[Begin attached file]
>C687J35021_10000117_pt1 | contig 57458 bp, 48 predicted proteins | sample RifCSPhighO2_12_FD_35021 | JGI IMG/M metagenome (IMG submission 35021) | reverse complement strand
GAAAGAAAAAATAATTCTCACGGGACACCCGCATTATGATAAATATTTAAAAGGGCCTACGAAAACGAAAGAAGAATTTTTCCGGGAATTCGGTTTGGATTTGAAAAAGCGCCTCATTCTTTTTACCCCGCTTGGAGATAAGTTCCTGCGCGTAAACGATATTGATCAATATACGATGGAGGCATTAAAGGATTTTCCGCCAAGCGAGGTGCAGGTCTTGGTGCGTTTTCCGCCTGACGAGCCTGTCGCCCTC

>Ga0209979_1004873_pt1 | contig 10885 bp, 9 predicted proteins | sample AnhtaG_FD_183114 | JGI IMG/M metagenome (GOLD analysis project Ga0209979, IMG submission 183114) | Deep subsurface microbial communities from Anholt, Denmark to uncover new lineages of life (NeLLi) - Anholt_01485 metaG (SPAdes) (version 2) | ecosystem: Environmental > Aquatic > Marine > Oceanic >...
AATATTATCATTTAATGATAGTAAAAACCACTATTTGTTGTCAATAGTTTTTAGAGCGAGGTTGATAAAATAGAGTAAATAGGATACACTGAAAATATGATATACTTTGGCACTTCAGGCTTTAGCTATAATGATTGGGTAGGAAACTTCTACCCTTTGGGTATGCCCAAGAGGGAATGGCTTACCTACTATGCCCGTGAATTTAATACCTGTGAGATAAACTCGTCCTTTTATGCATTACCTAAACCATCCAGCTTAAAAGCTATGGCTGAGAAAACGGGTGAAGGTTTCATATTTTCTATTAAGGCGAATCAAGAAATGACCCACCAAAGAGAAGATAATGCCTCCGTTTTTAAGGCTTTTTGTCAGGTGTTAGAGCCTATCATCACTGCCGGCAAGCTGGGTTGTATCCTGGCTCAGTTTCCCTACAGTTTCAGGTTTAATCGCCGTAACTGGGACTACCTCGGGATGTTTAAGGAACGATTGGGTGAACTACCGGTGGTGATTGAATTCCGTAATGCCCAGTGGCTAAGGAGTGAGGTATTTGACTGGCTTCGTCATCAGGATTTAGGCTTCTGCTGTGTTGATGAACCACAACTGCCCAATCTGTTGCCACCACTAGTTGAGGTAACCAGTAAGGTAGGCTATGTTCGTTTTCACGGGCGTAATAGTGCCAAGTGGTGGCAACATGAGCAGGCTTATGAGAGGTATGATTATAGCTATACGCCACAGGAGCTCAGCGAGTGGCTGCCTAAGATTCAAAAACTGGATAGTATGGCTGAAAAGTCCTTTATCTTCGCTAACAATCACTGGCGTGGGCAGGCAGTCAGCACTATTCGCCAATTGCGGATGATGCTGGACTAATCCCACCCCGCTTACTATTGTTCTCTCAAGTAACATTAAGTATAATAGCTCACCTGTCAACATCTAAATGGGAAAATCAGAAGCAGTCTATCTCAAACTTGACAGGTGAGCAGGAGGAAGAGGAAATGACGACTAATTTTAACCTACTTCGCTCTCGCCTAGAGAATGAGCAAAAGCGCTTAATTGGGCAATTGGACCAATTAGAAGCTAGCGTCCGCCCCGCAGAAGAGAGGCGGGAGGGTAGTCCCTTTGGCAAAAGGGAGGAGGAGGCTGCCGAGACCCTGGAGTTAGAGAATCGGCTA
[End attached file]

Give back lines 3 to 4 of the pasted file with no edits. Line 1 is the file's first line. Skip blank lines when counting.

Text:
>Ga0209979_1004873_pt1 | contig 10885 bp, 9 predicted proteins | sample AnhtaG_FD_183114 | JGI IMG/M metagenome (GOLD analysis project Ga0209979, IMG submission 183114) | Deep subsurface microbial communities from Anholt, Denmark to uncover new lineages of life (NeLLi) - Anholt_01485 metaG (SPAdes) (version 2) | ecosystem: Environmental > Aquatic > Marine > Oceanic >...
AATATTATCATTTAATGATAGTAAAAACCACTATTTGTTGTCAATAGTTTTTAGAGCGAGGTTGATAAAATAGAGTAAATAGGATACACTGAAAATATGATATACTTTGGCACTTCAGGCTTTAGCTATAATGATTGGGTAGGAAACTTCTACCCTTTGGGTATGCCCAAGAGGGAATGGCTTACCTACTATGCCCGTGAATTTAATACCTGTGAGATAAACTCGTCCTTTTATGCATTACCTAAACCATCCAGCTTAAAAGCTATGGCTGAGAAAACGGGTGAAGGTTTCATATTTTCTATTAAGGCGAATCAAGAAATGACCCACCAAAGAGAAGATAATGCCTCCGTTTTTAAGGCTTTTTGTCAGGTGTTAGAGCCTATCATCACTGCCGGCAAGCTGGGTTGTATCCTGGCTCAGTTTCCCTACAGTTTCAGGTTTAATCGCCGTAACTGGGACTACCTCGGGATGTTTAAGGAACGATTGGGTGAACTACCGGTGGTGATTGAATTCCGTAATGCCCAGTGGCTAAGGAGTGAGGTATTTGACTGGCTTCGTCATCAGGATTTAGGCTTCTGCTGTGTTGATGAACCACAACTGCCCAATCTGTTGCCACCACTAGTTGAGGTAACCAGTAAGGTAGGCTATGTTCGTTTTCACGGGCGTAATAGTGCCAAGTGGTGGCAACATGAGCAGGCTTATGAGAGGTATGATTATAGCTATACGCCACAGGAGCTCAGCGAGTGGCTGCCTAAGATTCAAAAACTGGATAGTATGGCTGAAAAGTCCTTTATCTTCGCTAACAATCACTGGCGTGGGCAGGCAGTCAGCACTATTCGCCAATTGCGGATGATGCTGGACTAATCCCACCCCGCTTACTATTGTTCTCTCAAGTAACATTAAGTATAATAGCTCACCTGTCAACATCTAAATGGGAAAATCAGAAGCAGTCTATCTCAAACTTGACAGGTGAGCAGGAGGAAGAGGAAATGACGACTAATTTTAACCTACTTCGCTCTCGCCTAGAGAATGAGCAAAAGCGCTTAATTGGGCAATTGGACCAATTAGAAGCTAGCGTCCGCCCCGCAGAAGAGAGGCGGGAGGGTAGTCCCTTTGGCAAAAGGGAGGAGGAGGCTGCCGAGACCCTGGAGTTAGAGAATCGGCTA